Moving into the other areas of the machine, the keyboard of the 1665 uses a modular approach, with sealed reed-switch modules providing the key mechanisms. The key modules are soldered into a circuit board, which contains some simple discrete component- based logic for encoding functions. The keyboard connects into the LEMP board via a wiring harness that terminates in an edge connector socket.

Printout from the Monroe 1665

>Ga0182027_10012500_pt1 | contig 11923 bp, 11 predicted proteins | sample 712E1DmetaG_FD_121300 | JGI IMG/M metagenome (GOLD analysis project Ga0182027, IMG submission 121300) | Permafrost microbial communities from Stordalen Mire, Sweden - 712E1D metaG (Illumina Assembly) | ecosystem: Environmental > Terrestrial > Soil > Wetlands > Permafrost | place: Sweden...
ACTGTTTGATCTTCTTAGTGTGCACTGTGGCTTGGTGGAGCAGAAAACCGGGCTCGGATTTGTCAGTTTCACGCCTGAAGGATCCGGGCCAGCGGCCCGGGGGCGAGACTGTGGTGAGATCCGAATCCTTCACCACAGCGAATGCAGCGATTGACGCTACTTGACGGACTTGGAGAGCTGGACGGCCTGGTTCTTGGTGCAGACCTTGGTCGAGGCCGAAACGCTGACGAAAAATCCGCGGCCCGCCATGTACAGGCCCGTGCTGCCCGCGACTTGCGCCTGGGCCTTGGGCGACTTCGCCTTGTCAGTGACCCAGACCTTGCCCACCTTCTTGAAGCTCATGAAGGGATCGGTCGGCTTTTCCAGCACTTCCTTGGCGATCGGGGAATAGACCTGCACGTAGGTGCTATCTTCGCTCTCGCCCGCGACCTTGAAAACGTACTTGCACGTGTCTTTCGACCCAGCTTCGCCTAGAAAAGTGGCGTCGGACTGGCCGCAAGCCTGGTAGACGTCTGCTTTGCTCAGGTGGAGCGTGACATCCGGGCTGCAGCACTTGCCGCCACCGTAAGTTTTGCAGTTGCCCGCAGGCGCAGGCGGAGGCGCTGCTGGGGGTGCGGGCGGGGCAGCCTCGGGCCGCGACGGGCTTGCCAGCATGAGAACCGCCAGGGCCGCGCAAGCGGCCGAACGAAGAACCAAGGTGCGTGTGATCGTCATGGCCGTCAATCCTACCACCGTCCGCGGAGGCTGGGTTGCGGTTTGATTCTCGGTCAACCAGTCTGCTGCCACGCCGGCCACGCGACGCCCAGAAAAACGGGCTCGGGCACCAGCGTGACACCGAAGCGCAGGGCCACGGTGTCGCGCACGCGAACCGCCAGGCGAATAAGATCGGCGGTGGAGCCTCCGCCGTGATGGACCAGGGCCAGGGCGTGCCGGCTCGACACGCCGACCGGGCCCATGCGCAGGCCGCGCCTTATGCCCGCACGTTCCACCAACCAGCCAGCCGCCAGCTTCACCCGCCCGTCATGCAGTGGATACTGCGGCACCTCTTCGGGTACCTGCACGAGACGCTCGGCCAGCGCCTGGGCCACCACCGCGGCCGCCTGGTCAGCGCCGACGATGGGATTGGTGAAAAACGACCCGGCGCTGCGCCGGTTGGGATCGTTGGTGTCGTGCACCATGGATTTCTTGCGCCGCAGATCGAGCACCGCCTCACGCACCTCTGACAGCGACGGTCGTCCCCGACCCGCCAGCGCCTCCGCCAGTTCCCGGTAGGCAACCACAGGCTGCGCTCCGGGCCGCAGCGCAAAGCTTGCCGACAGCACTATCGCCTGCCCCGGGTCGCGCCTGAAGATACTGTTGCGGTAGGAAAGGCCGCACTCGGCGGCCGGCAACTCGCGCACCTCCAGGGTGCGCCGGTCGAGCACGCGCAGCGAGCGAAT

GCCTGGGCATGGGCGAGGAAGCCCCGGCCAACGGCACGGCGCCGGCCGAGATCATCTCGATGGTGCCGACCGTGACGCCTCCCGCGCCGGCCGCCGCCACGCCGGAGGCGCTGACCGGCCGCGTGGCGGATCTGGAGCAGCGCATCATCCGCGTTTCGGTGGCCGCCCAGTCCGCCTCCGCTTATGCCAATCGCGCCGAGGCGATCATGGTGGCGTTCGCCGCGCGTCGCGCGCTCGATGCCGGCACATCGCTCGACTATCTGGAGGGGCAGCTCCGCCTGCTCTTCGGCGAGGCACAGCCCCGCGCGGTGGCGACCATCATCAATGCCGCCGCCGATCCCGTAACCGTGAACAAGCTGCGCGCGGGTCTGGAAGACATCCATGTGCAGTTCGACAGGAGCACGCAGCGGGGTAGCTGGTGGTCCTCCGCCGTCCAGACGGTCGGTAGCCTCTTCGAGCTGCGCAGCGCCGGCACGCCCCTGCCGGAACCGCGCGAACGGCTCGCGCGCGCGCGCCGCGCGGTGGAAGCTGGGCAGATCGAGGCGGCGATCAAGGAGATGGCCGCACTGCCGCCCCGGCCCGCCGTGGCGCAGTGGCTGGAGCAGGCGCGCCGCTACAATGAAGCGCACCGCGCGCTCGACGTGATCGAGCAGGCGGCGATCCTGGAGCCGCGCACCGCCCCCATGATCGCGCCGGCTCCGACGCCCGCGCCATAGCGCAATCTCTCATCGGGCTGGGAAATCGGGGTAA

The printer used in the 1665 is a Seiko-made device, a variant of the famous Seiko 101 printer developed by Seiko for use in timing devices in the World Olympic games. The printer is a hammer and drum type impact printer that can print 21 columns (though it appears that only 19 columns are used on the 1665), and can print at 2 1/2 lines per second. The printer has a two-color ribbon that allows negative numbers to be printed in red. Numeric output is formatted with ten significant digits plus sign. When scientific notation numbers are printed, ten significant digits plus sign make up the mantissa, and two digits plus sign make up the exponent. The machine has a capacity of thirteen digits maximum, along with an extra guard digit, however only ten significant digits are printed. The printer has a number of alphanumeric characters that are used to indicate error and overflow conditions by spelling them out, i.e. printing ERROR when an invalid operation is performed, and OVERFLOW when the capacity of the machine is exceeded. As with all drum and hammer printers, this printer is rather noisy, with the hammer impacts and the ratcheting 'clunk' of the paper advance solenoid combining to make quite a racket.